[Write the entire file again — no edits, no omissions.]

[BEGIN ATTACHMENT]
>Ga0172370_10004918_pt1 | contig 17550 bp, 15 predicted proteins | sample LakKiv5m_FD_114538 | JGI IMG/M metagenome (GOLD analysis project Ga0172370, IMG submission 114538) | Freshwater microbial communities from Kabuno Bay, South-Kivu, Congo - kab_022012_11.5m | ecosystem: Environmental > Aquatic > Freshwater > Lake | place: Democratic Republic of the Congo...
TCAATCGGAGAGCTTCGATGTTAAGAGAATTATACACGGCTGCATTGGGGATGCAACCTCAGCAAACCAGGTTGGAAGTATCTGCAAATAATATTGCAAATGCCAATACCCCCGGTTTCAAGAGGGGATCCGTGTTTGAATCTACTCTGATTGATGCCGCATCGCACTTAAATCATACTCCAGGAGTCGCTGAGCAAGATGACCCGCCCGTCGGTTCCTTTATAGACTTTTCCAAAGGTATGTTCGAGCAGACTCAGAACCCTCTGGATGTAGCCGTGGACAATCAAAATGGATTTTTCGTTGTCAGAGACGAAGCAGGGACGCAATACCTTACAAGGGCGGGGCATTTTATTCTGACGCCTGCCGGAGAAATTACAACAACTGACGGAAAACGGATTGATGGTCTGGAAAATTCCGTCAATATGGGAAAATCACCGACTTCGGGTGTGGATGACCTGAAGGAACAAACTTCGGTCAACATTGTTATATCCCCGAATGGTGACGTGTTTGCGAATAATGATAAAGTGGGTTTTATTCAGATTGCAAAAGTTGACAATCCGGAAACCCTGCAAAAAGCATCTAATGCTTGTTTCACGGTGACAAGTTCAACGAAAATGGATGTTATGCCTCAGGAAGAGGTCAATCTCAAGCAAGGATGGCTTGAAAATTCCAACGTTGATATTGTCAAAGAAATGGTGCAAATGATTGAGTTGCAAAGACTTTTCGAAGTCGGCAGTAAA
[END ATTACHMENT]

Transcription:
>Ga0172370_10004918_pt1 | contig 17550 bp, 15 predicted proteins | sample LakKiv5m_FD_114538 | JGI IMG/M metagenome (GOLD analysis project Ga0172370, IMG submission 114538) | Freshwater microbial communities from Kabuno Bay, South-Kivu, Congo - kab_022012_11.5m | ecosystem: Environmental > Aquatic > Freshwater > Lake | place: Democratic Republic of the Congo...
TCAATCGGAGAGCTTCGATGTTAAGAGAATTATACACGGCTGCATTGGGGATGCAACCTCAGCAAACCAGGTTGGAAGTATCTGCAAATAATATTGCAAATGCCAATACCCCCGGTTTCAAGAGGGGATCCGTGTTTGAATCTACTCTGATTGATGCCGCATCGCACTTAAATCATACTCCAGGAGTCGCTGAGCAAGATGACCCGCCCGTCGGTTCCTTTATAGACTTTTCCAAAGGTATGTTCGAGCAGACTCAGAACCCTCTGGATGTAGCCGTGGACAATCAAAATGGATTTTTCGTTGTCAGAGACGAAGCAGGGACGCAATACCTTACAAGGGCGGGGCATTTTATTCTGACGCCTGCCGGAGAAATTACAACAACTGACGGAAAACGGATTGATGGTCTGGAAAATTCCGTCAATATGGGAAAATCACCGACTTCGGGTGTGGATGACCTGAAGGAACAAACTTCGGTCAACATTGTTATATCCCCGAATGGTGACGTGTTTGCGAATAATGATAAAGTGGGTTTTATTCAGATTGCAAAAGTTGACAATCCGGAAACCCTGCAAAAAGCATCTAATGCTTGTTTCACGGTGACAAGTTCAACGAAAATGGATGTTATGCCTCAGGAAGAGGTCAATCTCAAGCAAGGATGGCTTGAAAATTCCAACGTTGATATTGTCAAAGAAATGGTGCAAATGATTGAGTTGCAAAGACTTTTCGAAGTCGGCAGTAAA